In 1920 the United States passed the 18th Amendment to the Constitution prohibiting the production, sale, or consumption of alcoholic beverages. This age, commonly known as "prohibition," lasted 13 years and had many social, political, and economic impacts that were negative to the United States. Powerful gangs corrupted law enforcement agencies, which caused a profitable, often violent, black market for alcohol. Stronger liquor surged in popularity because its potency made it more profitable to smuggle ("Prohibition"). The cost to enforce prohibition was high and there a lack of taxes from alcohol revenue affected the nation as a whole. Many of the powerful and influencial families in politics and social life in the Untied States today attained their fortunes from bootlegging alcohol during this era. Eventually the relization that the sale and consumption of alcohol was actually benefitial to the United States, despite christian values, caused an end to the "dry" period. People were going to drink, even if it was deemed immoral, therefore, the lack of legality of the issue was economically harmful. The lesser of two evils dictated that our country could actually do more good, by legalizing the harmful and immoral product.
Today we live in a time that is much the same as prohibition, only alcohol is not the product, marijuana is. Each year billions of dollars are spent trying to stop the use of marijuana and other illicit drugs, while many important programs suffer because there is not enough funding to keep them running. I understand that the use of marijuana is not the healthiest practice, but is it really worth all of the time, energy, and money used to stop it? Understanding the effects of marijuana on an individual can help determine whether marijuana really poses enough danger to society to merit such an effort to keep it an illegal substance.
"Herb is the healing of a nation, alcohol is the destruction."
The Drug Enforcement Agency (DEA) says, "Marijuana is an addictive drug with significant health consequences to its users and others. The short-term effects of marijuana include: memory loss, distorted perception, trouble with thinking and problem solving, loss of motor skills, decrease in muscle strength, increased heart rate, and anxiety" (Marijuana 12). In my opinion, the effects of marijuana are not any worse than those of alcohol. There would be little difference in the results of a Field Sobriety Test if a person was intoxicated by either alcohol or marijuana and yet one is legal while the other is not.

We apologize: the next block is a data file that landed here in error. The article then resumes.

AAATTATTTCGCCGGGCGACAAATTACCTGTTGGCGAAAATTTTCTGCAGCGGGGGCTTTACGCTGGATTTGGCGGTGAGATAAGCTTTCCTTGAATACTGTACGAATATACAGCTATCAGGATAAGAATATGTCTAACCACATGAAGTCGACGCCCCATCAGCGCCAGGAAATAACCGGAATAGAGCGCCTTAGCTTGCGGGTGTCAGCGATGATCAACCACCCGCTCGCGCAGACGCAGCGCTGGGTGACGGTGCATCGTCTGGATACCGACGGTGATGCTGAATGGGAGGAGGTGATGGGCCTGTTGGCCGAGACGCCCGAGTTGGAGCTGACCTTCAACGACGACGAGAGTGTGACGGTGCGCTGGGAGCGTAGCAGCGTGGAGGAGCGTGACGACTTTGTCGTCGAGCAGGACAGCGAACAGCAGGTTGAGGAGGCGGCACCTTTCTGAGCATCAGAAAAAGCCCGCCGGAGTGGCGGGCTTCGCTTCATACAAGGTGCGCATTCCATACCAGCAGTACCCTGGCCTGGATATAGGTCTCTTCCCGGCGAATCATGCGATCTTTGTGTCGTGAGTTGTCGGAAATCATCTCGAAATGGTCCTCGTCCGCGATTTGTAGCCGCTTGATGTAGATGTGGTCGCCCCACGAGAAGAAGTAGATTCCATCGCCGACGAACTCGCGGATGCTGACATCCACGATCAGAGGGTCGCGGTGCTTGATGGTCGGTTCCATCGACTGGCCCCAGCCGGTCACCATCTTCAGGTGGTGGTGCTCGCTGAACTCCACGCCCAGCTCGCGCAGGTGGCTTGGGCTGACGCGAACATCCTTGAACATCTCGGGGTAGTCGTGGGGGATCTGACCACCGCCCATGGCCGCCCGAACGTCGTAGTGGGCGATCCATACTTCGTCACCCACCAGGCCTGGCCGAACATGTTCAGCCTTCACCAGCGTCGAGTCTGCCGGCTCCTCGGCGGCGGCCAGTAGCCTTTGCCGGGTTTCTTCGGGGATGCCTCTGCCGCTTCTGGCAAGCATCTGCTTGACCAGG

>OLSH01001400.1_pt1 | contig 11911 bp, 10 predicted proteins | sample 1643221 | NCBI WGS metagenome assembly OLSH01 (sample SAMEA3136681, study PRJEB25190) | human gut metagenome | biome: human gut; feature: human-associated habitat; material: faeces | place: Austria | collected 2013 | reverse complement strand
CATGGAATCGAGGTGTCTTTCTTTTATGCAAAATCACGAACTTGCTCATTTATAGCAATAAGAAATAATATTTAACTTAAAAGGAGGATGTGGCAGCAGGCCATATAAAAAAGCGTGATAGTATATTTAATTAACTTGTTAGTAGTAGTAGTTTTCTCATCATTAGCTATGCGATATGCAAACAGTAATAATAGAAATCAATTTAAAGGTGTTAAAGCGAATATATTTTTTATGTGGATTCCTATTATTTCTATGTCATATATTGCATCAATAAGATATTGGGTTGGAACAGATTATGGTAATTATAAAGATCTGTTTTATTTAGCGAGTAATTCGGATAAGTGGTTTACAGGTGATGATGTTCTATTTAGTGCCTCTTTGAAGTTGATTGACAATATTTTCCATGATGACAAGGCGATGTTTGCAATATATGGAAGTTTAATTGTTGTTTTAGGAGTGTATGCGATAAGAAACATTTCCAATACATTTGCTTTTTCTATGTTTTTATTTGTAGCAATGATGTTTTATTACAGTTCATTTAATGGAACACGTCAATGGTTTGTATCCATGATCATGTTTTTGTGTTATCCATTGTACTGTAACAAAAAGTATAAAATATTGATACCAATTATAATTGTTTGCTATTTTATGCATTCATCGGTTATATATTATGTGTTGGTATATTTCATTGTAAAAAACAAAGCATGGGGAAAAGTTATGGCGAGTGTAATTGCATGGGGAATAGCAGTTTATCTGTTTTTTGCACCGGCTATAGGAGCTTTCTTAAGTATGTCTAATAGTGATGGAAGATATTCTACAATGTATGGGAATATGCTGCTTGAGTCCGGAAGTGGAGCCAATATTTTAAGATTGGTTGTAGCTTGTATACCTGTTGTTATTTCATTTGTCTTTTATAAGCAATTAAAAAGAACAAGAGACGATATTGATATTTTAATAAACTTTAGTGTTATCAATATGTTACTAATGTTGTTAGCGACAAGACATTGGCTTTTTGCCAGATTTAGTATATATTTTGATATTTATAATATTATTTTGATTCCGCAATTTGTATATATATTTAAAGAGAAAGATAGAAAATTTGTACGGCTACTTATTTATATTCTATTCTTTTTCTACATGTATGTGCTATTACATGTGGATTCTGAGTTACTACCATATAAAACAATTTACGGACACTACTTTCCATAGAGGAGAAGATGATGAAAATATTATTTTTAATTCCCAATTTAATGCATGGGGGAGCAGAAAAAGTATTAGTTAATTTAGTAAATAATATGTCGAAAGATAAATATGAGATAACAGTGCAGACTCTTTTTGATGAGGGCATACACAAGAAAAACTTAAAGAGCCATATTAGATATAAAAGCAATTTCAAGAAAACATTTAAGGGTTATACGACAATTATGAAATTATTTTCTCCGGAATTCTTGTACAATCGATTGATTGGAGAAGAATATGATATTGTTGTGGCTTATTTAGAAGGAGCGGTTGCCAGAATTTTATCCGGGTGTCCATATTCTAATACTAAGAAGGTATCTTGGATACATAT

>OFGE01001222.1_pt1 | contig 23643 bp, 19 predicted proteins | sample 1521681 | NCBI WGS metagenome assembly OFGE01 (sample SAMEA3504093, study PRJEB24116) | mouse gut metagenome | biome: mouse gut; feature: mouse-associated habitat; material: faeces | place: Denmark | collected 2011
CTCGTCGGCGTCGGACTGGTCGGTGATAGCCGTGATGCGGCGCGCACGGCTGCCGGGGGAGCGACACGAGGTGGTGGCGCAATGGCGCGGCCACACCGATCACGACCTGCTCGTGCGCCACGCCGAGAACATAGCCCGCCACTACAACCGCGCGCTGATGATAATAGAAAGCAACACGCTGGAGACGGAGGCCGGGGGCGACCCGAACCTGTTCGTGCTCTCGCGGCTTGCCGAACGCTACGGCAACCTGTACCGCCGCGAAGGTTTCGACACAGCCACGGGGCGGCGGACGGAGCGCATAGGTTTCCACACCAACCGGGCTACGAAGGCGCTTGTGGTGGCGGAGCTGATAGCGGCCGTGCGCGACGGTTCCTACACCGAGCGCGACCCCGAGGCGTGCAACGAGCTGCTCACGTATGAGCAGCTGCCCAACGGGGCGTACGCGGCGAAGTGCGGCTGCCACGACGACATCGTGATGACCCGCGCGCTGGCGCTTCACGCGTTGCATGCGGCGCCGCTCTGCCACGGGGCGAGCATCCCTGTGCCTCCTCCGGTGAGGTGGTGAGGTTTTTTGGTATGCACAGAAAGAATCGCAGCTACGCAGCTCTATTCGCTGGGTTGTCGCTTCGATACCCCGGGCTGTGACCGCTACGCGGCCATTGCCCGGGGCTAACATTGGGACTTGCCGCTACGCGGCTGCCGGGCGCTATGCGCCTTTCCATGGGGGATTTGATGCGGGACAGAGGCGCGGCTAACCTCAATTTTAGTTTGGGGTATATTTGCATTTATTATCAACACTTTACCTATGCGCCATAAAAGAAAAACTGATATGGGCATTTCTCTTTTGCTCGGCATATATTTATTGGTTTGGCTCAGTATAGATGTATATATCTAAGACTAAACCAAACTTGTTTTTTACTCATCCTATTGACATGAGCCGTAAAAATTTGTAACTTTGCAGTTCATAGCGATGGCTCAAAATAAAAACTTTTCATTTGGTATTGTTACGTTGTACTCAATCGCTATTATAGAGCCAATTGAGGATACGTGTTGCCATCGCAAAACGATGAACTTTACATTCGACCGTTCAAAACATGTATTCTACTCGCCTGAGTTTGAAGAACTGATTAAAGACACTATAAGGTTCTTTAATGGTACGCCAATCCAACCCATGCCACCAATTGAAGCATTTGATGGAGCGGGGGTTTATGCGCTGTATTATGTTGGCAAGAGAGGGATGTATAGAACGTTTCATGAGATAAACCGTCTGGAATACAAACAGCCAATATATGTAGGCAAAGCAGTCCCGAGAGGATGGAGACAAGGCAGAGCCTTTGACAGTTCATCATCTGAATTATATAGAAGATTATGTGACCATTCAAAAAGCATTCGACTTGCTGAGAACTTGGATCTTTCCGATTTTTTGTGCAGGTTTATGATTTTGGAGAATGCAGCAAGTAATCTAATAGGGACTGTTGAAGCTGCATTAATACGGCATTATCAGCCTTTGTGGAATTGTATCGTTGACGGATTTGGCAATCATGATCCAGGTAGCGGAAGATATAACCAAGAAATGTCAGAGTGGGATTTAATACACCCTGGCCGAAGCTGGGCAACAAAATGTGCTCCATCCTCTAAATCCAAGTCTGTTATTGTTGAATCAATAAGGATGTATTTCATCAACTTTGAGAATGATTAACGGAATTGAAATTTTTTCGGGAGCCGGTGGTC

Richard Lowry, editor of the "National Review," a conservative journal of opinion, says, "There has, of course, been a barrage of government-sponsored anti-marijuana propaganda over the last two decades, but the essential facts are clear: Marijuana is widely used, and for the vast majority of its users is nearly harmless and represents a temporary experiment or enthusiasm" and that marijuana is "a relatively innocuous drug, no more harmful than alcohol, tobacco, or caffeine" (Marijuana 16). Mr. Lowry says that there are many studies that contradict the DEA's statement that marijuana is addictive in nature and that it has any lasting effects. Unlike alcohol, marijuana is not chemically addictive, but mildly psychologically addictive. This means that a person gets "addicted" because they like the way it feels, not because their body needs it to function. "We don't see marijuana addicts shaking and sweating or vomiting and hallucinating from withdrawal. We've never had to rush anyone to the emergency room in a coma from a pot overdose or witnessed anyone crashed in bed for forty-eight hours after bingeing uncontrollably on marijuana alone" (Cermak 43).
Marijuana is not a huge contributor to deaths in the United States because it just does not have the lasting health effects that our now legal substances, alcohol and tobacco, do. While some claim that extended marijuana use can result in lung cancer and other lung diseases, the facts and evidence do not support it. Tobacco is responsible for 430,000 deaths a year-more than all other drugs combined, and yet it is a profitable and legal industry. Alcohol contributes to 100,000 deaths annually which dwarfs the 9,484 deaths attributed to all other drugs (with 37 percent of the 9,484 having alcohol involved) in 1996, and the numbers only climb. Alcohol and tobacco make the country money from taxes collected in every stage of the process including production, sale, and purchase, and yet they contribute to a large percent of the deaths to our nations population. Clearly, marijuana is not as dangerous nor does it have the same harmful effects as these two legal substances.
It is a fact that marijuana is the most widely used illegal substance in America. Timmen L. Cermak, author of the book Marijuana: What's a Parent to Believe, says, "Marijuana is the most frequently used illegal drug in the United States, not only by adolescents but by adults as well." Cermak tells us that the Substance Abuse Mental Health Services Administration (SAMHSA) found that 76 million U.S. adults (approximately one third of the adult population in the United States) reported having used marijuana at least once in their lives" (10). This raises the question, if so many people have used marijuana in their lives, where do they get it? The answer to this question is obvious: from illegal dealers, which only constitute a small portion of the drug industry and are at the bottom of the drug pyramid.